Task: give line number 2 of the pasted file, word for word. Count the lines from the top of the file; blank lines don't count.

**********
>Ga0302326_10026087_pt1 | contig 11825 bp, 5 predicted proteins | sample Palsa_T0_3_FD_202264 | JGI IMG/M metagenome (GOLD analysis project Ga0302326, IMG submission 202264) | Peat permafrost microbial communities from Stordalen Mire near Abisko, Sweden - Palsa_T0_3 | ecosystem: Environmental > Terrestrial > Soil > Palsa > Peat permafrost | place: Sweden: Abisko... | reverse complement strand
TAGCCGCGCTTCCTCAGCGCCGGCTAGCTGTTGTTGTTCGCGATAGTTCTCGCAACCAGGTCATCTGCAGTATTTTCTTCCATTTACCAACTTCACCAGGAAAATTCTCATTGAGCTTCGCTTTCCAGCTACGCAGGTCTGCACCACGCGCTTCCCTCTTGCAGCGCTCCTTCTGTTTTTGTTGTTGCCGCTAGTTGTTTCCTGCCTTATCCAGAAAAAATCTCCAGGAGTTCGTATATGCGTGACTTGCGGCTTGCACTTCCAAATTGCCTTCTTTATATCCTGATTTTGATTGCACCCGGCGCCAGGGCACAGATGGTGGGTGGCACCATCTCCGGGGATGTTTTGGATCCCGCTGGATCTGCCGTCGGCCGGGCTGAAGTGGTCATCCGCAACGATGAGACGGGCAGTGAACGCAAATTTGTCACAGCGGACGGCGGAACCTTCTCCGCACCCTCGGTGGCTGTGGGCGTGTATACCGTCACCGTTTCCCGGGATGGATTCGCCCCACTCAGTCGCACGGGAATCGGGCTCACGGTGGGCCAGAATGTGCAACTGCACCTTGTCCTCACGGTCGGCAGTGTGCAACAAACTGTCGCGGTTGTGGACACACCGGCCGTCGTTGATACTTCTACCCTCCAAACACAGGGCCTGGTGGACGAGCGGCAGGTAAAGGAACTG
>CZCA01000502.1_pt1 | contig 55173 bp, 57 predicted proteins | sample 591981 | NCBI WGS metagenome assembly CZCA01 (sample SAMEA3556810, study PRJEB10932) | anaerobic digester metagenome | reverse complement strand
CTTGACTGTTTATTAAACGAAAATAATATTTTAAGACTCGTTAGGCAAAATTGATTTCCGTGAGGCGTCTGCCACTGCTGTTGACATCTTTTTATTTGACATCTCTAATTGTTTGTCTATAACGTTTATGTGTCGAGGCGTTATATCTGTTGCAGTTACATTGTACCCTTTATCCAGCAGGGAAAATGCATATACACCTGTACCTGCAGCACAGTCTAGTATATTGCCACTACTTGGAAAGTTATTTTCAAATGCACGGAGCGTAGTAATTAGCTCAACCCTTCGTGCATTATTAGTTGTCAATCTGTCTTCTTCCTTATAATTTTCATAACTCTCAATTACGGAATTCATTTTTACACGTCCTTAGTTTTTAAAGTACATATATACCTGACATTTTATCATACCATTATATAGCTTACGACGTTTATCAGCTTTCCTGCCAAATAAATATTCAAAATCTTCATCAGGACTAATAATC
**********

TAGCCGCGCTTCCTCAGCGCCGGCTAGCTGTTGTTGTTCGCGATAGTTCTCGCAACCAGGTCATCTGCAGTATTTTCTTCCATTTACCAACTTCACCAGGAAAATTCTCATTGAGCTTCGCTTTCCAGCTACGCAGGTCTGCACCACGCGCTTCCCTCTTGCAGCGCTCCTTCTGTTTTTGTTGTTGCCGCTAGTTGTTTCCTGCCTTATCCAGAAAAAATCTCCAGGAGTTCGTATATGCGTGACTTGCGGCTTGCACTTCCAAATTGCCTTCTTTATATCCTGATTTTGATTGCACCCGGCGCCAGGGCACAGATGGTGGGTGGCACCATCTCCGGGGATGTTTTGGATCCCGCTGGATCTGCCGTCGGCCGGGCTGAAGTGGTCATCCGCAACGATGAGACGGGCAGTGAACGCAAATTTGTCACAGCGGACGGCGGAACCTTCTCCGCACCCTCGGTGGCTGTGGGCGTGTATACCGTCACCGTTTCCCGGGATGGATTCGCCCCACTCAGTCGCACGGGAATCGGGCTCACGGTGGGCCAGAATGTGCAACTGCACCTTGTCCTCACGGTCGGCAGTGTGCAACAAACTGTCGCGGTTGTGGACACACCGGCCGTCGTTGATACTTCTACCCTCCAAACACAGGGCCTGGTGGACGAGCGGCAGGTAAAGGAACTG